Acts 24:14-16 (E.S.V). |
But this I confess to you, that according to the Way, which they call a sect, I worship the God of our fathers, believing everything laid down by the Law and written in the Prophets, having a hope in God, which these men themselves accept, that there will be a resurrection of both the just and the unjust. So I always take pains to have a clear conscience toward both God and man.
Hear these words spoken by Yeshua’s apostle Paul, several years after his encounter with the Master: I worship the God of our fathers, believing everything laid down by the Torah (my edition) and written in the Prophets. In other words, Paul’s defense against the High-Priest’s accusations of sedition and profanation was that he never swayed from practicing Judaism; that he believed and practiced the commandments written in the Pentateuch, as well as the teachings of the prophets, which in Jewish understanding is everything else except the poetry books. .
Judaism is not a creed; it is a way of life. It is not something that can be practiced without it showing on the outside. The High-Priest knew it and couldn’t refute Paul’s confession; that is why he had to add accusations of seditions to the package of accusatory evidence against Paul. Ananias knew that the Roman governor couldn’t care less about religious squabbles, but disturbing the peace of the Empire was a very serious offense, especially in Jerusalem.
Paul proclaimed his innocence by insisting that he always took pains to have a clear conscience toward both God and man. In the mouth of Paul, what did this mean? It means that he kept his conscience clear of offenses in front of God and man simply by his sincere efforts to serve God by obeying his commandments. By bringing these facts to the fore, he hoped to close the mouth of his accusers.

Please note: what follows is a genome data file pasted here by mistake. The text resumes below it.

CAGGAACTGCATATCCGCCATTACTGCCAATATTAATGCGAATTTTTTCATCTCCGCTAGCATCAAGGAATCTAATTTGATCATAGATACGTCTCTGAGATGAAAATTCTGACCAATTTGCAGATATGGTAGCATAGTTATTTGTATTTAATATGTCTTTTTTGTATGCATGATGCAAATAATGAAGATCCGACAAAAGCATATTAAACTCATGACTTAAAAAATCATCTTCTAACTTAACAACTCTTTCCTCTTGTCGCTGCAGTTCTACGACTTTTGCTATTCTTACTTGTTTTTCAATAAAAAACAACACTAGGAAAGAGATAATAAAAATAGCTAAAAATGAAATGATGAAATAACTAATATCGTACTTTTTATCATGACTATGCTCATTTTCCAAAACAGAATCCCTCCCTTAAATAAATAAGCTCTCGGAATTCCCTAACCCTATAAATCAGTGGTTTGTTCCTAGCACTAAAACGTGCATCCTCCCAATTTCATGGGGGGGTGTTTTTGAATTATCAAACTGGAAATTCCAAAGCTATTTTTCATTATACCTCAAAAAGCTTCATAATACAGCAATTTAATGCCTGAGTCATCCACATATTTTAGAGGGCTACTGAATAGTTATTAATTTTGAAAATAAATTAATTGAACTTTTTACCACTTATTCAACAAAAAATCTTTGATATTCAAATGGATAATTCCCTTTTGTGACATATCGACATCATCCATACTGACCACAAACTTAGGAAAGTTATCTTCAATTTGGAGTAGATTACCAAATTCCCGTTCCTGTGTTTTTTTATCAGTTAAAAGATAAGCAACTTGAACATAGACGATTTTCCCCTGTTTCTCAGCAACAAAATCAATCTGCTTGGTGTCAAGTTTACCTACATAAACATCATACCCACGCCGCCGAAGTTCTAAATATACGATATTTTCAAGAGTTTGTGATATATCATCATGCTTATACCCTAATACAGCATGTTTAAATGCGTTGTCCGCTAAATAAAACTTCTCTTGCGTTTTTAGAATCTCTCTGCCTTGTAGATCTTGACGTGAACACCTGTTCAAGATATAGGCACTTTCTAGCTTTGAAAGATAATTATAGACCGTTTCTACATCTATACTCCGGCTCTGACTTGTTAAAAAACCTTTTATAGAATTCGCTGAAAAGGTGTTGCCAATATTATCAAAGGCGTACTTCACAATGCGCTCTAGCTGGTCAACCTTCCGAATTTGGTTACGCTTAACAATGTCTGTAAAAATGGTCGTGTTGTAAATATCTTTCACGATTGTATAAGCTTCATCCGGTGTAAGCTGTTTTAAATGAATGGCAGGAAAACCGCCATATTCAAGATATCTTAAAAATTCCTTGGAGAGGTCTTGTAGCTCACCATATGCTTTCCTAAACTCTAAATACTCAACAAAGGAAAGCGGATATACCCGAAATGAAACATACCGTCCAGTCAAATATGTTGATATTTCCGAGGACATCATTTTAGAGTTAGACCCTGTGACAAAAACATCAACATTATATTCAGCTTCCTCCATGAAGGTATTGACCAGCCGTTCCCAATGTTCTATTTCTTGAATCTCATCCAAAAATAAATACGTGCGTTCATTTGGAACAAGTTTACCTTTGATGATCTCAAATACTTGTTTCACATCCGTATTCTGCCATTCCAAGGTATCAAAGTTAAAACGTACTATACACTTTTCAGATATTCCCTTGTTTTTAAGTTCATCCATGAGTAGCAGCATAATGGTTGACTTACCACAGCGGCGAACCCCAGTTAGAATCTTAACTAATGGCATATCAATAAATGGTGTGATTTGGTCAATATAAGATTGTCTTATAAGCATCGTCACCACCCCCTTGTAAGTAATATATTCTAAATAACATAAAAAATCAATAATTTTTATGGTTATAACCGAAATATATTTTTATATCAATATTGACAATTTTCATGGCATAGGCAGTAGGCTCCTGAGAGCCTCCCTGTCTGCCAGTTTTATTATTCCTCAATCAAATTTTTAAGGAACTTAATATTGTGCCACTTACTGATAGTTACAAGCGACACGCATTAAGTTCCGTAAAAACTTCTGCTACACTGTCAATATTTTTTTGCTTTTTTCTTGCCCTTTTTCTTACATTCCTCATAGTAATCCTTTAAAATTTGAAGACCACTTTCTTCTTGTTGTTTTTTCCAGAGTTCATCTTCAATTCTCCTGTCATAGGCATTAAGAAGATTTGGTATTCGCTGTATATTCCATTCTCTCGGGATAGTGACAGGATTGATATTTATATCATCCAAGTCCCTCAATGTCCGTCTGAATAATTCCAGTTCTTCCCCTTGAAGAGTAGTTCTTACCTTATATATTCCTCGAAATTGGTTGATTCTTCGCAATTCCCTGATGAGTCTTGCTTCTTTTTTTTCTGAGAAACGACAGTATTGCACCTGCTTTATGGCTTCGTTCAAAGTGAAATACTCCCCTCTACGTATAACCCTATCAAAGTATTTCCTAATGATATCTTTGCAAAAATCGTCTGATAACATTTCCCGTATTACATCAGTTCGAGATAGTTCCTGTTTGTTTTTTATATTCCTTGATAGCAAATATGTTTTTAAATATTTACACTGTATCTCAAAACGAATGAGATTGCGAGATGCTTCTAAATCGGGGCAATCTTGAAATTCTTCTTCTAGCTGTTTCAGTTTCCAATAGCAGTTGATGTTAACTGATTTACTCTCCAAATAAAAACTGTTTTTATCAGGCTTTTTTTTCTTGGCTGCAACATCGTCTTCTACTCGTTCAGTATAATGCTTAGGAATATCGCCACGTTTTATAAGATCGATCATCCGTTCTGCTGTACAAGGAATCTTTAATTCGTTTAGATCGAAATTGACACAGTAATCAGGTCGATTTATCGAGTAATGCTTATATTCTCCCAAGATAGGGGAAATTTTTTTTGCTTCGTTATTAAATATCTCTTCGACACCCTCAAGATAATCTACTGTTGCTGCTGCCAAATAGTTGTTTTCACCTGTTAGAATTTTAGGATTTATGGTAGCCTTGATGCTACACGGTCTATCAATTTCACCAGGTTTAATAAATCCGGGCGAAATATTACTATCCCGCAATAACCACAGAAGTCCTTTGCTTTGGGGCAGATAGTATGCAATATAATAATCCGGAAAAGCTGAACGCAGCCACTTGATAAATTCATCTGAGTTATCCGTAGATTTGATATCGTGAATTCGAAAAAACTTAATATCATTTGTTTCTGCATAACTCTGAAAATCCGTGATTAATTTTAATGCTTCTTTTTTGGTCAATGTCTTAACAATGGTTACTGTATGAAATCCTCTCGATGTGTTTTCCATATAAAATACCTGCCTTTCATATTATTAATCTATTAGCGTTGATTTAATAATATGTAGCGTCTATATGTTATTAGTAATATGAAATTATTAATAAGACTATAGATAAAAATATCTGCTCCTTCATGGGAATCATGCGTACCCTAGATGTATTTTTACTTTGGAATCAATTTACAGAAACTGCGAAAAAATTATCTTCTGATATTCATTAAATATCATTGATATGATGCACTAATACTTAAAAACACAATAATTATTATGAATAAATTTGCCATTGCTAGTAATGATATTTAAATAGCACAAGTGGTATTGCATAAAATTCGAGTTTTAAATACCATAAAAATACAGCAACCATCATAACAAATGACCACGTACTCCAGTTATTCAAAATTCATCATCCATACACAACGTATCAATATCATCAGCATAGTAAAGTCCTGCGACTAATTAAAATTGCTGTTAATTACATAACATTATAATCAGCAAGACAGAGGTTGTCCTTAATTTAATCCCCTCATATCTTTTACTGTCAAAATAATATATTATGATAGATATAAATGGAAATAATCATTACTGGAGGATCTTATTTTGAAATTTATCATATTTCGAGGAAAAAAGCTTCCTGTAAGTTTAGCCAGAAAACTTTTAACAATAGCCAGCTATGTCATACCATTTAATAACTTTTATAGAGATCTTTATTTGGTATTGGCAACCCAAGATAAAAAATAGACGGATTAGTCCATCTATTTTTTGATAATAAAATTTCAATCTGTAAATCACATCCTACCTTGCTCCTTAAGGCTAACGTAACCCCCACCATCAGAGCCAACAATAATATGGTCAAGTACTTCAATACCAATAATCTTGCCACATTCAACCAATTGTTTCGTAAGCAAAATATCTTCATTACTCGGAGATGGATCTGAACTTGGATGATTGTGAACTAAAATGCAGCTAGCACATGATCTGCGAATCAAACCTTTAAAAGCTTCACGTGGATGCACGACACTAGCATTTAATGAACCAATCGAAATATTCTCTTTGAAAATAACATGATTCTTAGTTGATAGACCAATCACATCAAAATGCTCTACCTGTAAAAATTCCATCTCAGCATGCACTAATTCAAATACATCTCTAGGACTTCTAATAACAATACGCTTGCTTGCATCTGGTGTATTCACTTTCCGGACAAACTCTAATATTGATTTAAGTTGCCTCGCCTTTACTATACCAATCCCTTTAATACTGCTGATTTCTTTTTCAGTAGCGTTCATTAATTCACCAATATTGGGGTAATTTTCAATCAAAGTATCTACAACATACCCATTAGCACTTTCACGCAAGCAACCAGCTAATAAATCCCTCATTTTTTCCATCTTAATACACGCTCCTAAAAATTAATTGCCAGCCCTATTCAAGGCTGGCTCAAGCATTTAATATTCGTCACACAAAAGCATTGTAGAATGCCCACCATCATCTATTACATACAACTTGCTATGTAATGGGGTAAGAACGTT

The Accuser is always in front of us, accusing us of evil not to the Roman emperor, but to the King Creator of the universe. It is one thing to be accused of an evil that we have done, and we all have done plenty, but this we can do to close the mouth of the Adversary: we can strive to take pains to have a clear conscience toward both God and man: before God, by obeying His commandments, and before men by submitting to the ordinances of earthly authority; to strive for peace with everyone, and for the holiness without which no one will see the Lord (Hebrews 12:14).
There are times when we may feel that man’s command goes against God’s command, but I have observed that it is very often our personal tangential application of both which creates the conflict, which then becomes striving for conflict, not for peace.
Let’s take the stand and today make the resolution to follow in the footsteps of the apostle; to for peace, take pains to have a clear conscience toward both God and man.
Patrick Gabriel Lumbroso Patrick' book: 'Under the Fig Tree' is now available at: http://www.xulonpress.com/bookstore/bookdetail.php?PB_ISBN=9781609574277
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Judaism, Messianic, Paul, Acts, defense, integrity, Torah, Commendments, Shaul, High-Preist, Israel, Jewish, Tanach,